I love this book by Cindy Veach! Gloved Against Blood is just out from Cavan Kerry Press. Veach lives along the north shore of Massachusetts in Manchester-by-the-Sea (same town as the movie) which is home to Singing Beach. Veach's collection both re-tells the history of the women who worked in the Lowell fabric mills and the women of her family. The two intersect as Veach's matrilineal line came down from Quebec to work in the mills. But even if you don't care for women's history (really?) and you don't care about family dynamics, the language and craft in this debut collection is stellar. I've seen this collection through several iterations and I am thrilled that it has reached the world in such fabulous form. Don't miss it.
Killing Marias: A Poem for Multiple Voices by Claudia Castro Luna is just out from Two Sylvias Press and it's amazing. Each Maria represents one of the young women that have been murdered in Juarez, Mexico over the past few decades. (Click here for the Washington Post article "Hundreds of Women Disappear Each Year in Ciudad Juarez." There is a haunting, surreal quality to the work that accrues as the reader moves through the poems. And while the subject of the book is clearly devastating, the book itself is a pleasure to read. Castro Luna brings attention to these women's lives and she is donating her proceeds from the book to a non-profit in Juarez set-up by the families of the victims. Note: Claudia Castro Luna was Seattle Civic Poet from 2015-2017. As of January 2018, she is the Washington State Poet Laureate.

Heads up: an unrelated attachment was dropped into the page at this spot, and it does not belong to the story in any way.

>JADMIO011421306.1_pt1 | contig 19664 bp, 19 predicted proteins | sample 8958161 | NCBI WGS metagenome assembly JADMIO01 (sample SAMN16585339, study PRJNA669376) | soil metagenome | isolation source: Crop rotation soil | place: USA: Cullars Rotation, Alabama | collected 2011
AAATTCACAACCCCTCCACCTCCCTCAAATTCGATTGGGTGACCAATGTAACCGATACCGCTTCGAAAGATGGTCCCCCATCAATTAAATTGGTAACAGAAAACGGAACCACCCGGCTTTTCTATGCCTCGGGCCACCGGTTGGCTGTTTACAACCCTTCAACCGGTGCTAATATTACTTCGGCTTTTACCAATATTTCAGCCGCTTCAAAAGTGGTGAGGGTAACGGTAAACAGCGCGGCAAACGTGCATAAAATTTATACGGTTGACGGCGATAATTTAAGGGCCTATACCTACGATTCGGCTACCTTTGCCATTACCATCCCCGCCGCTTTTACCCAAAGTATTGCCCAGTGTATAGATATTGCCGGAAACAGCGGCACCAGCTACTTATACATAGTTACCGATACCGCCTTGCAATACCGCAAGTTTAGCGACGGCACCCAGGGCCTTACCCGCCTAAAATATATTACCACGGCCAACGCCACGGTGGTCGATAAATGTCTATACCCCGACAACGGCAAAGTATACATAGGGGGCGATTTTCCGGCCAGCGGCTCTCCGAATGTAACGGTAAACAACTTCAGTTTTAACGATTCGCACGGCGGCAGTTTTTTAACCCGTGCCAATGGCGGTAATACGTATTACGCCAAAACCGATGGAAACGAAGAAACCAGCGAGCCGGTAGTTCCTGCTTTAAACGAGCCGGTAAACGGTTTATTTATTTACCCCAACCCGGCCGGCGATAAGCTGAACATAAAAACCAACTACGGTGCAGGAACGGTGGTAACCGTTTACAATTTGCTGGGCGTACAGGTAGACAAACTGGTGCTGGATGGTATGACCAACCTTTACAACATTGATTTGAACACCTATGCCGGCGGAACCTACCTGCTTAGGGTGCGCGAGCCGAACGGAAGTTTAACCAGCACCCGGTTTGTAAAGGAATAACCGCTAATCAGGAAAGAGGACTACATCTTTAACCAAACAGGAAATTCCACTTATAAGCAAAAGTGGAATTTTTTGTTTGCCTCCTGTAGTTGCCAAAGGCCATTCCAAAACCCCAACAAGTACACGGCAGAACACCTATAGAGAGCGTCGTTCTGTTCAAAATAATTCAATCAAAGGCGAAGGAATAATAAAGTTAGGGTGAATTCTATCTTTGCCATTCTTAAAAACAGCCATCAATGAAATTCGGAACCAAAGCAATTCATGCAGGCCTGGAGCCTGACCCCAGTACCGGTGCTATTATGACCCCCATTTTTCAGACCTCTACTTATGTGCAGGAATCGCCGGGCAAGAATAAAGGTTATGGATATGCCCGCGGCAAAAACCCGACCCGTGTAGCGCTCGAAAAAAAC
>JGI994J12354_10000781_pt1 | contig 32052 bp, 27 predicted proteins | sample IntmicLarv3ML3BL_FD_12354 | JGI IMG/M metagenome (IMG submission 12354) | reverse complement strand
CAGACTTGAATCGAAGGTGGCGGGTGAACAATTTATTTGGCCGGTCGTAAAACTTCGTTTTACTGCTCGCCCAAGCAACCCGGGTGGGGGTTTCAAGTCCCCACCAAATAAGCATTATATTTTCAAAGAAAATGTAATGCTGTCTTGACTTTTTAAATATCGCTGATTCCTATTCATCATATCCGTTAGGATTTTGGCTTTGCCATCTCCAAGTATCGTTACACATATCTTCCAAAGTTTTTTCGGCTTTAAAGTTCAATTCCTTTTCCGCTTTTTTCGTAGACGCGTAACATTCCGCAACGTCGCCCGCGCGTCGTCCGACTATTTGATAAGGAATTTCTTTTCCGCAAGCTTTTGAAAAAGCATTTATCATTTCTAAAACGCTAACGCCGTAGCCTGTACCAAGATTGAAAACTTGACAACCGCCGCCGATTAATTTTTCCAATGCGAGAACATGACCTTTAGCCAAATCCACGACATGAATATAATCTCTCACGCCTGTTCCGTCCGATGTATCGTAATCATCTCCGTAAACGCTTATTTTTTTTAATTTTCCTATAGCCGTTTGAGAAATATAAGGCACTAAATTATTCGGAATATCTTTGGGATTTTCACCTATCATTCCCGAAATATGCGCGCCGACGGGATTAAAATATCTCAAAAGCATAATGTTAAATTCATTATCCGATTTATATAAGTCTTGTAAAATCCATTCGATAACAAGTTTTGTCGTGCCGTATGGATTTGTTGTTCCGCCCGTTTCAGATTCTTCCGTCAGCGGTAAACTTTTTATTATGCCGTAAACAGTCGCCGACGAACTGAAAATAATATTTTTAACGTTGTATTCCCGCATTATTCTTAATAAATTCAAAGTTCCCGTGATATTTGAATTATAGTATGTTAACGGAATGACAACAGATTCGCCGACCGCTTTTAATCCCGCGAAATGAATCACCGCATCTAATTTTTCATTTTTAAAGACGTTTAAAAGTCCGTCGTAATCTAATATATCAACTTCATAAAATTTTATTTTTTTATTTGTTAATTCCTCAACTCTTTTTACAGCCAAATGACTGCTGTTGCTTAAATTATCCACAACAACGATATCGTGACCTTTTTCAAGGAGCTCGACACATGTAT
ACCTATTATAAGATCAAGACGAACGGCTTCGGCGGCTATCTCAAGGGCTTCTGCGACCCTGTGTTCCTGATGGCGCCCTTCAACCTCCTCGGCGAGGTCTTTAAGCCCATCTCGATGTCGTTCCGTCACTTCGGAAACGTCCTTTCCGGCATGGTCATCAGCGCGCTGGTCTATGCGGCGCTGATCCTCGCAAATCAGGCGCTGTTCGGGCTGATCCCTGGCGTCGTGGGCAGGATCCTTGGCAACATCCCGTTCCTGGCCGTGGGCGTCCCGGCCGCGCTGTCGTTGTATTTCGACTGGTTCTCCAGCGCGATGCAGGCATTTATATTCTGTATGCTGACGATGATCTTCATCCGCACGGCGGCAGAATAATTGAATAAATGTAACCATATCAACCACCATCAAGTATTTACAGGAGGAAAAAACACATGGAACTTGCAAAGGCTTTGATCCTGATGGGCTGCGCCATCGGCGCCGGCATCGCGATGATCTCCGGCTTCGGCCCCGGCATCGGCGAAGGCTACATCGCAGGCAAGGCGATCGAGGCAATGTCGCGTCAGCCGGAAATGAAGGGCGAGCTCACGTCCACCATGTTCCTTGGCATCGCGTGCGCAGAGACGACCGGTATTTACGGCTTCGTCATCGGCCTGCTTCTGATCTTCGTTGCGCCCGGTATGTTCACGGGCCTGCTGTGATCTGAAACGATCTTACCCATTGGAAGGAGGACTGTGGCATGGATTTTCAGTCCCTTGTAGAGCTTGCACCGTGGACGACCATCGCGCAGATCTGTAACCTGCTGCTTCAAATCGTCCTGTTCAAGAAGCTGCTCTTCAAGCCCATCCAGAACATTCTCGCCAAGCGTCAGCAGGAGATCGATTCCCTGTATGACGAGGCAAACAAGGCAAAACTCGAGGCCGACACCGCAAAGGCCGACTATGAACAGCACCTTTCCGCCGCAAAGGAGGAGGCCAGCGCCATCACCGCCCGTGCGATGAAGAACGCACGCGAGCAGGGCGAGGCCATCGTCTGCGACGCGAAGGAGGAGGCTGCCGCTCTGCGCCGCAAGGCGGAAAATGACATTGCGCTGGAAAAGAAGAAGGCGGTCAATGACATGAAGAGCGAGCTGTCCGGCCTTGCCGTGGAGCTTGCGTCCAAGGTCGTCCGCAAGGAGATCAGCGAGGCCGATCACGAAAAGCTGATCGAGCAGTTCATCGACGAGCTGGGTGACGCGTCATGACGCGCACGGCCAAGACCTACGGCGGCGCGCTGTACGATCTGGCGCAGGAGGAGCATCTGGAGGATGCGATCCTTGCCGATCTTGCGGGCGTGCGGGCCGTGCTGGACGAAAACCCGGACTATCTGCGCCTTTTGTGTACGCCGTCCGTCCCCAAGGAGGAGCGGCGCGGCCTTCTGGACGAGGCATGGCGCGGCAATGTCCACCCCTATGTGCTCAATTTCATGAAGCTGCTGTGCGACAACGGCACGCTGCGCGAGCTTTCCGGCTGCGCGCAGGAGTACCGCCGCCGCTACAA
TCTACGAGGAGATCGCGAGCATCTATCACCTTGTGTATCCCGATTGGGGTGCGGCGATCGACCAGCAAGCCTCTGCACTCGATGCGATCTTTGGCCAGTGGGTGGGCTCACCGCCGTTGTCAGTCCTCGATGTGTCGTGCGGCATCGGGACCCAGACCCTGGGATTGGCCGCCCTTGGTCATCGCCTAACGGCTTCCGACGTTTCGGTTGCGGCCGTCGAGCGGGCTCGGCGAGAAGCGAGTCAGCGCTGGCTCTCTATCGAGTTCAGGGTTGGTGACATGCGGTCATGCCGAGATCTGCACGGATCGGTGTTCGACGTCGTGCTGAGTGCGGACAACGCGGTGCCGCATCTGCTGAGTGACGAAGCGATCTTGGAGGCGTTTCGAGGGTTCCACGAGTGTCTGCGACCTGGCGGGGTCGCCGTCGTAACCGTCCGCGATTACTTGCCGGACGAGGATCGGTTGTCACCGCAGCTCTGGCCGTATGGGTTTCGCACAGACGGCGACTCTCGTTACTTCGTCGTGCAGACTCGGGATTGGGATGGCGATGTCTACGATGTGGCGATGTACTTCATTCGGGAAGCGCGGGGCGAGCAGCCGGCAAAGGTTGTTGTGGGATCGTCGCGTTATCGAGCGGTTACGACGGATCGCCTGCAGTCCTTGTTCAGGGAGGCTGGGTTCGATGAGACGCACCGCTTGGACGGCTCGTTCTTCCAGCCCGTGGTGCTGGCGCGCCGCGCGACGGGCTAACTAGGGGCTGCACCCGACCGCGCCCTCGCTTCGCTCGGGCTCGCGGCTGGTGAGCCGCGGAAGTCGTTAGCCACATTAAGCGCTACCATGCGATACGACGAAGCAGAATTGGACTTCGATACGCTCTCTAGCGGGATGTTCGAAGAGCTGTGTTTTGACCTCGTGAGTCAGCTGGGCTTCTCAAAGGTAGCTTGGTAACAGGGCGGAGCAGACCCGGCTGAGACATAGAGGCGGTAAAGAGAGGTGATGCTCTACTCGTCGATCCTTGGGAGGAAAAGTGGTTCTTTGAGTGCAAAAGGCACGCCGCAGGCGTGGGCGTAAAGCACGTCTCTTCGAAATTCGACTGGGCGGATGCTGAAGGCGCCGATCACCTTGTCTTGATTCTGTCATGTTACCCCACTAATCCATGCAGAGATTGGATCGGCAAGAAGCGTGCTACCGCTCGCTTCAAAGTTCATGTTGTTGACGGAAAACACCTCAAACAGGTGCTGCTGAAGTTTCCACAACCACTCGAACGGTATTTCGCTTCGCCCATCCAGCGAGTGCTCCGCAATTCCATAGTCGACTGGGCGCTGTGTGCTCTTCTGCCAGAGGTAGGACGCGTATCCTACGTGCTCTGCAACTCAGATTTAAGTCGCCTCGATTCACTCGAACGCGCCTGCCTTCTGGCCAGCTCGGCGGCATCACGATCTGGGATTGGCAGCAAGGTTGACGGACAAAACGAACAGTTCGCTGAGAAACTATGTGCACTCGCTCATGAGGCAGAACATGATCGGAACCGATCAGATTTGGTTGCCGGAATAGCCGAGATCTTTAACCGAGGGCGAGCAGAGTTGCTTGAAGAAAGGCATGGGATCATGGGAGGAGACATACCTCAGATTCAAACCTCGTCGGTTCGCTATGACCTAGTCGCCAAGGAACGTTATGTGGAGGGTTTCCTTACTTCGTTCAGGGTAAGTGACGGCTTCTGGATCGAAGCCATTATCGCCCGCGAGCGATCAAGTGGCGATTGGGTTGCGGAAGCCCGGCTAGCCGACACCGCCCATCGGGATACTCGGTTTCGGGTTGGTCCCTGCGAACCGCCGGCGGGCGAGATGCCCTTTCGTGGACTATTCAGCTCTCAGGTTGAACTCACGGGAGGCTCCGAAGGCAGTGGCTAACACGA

Finally, Winter Roses by Hilary Sallick is a book I've kept returning to over the last few months. The poems, as poet Pamela Alexander states in her review, "move with the economy and gentleness of Japanese paintings." As readers, we enter the library with Sallick as she observes the quiet details of the strangers surrounding her. The poems are expertly crafted and perhaps even more than that, they bring this reader a deep calm in these horrifying times we are living in.
There are more books but these are the ones I am holding close right now. May the season find you somewhere warm with an afternoon free to read.